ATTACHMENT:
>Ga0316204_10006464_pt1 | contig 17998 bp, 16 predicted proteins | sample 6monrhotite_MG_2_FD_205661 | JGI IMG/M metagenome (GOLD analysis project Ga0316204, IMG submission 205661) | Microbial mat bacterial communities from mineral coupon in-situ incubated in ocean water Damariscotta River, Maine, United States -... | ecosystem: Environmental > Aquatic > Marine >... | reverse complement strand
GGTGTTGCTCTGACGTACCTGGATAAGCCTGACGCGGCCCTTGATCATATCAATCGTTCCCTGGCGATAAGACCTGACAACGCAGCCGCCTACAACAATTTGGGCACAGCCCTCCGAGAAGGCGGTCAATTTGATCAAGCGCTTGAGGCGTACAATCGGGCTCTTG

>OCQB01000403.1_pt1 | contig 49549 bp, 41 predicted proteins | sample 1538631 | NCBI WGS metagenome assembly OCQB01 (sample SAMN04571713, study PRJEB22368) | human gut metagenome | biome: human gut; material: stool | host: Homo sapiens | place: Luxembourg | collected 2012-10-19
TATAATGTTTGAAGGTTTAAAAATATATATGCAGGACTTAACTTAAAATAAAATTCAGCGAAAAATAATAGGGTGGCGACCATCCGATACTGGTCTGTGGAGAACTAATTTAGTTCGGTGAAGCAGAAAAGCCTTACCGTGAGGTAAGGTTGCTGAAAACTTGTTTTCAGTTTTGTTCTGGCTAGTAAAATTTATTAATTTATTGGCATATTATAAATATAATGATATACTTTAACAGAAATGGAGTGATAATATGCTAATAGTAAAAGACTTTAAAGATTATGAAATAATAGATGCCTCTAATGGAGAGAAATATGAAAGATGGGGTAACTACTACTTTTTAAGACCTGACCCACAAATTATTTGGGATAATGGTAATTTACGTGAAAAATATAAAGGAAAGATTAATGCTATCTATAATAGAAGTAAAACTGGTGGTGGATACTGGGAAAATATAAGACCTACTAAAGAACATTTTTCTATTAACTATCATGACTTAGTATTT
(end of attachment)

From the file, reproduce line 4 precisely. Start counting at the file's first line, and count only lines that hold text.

TATAATGTTTGAAGGTTTAAAAATATATATGCAGGACTTAACTTAAAATAAAATTCAGCGAAAAATAATAGGGTGGCGACCATCCGATACTGGTCTGTGGAGAACTAATTTAGTTCGGTGAAGCAGAAAAGCCTTACCGTGAGGTAAGGTTGCTGAAAACTTGTTTTCAGTTTTGTTCTGGCTAGTAAAATTTATTAATTTATTGGCATATTATAAATATAATGATATACTTTAACAGAAATGGAGTGATAATATGCTAATAGTAAAAGACTTTAAAGATTATGAAATAATAGATGCCTCTAATGGAGAGAAATATGAAAGATGGGGTAACTACTACTTTTTAAGACCTGACCCACAAATTATTTGGGATAATGGTAATTTACGTGAAAAATATAAAGGAAAGATTAATGCTATCTATAATAGAAGTAAAACTGGTGGTGGATACTGGGAAAATATAAGACCTACTAAAGAACATTTTTCTATTAACTATCATGACTTAGTATTT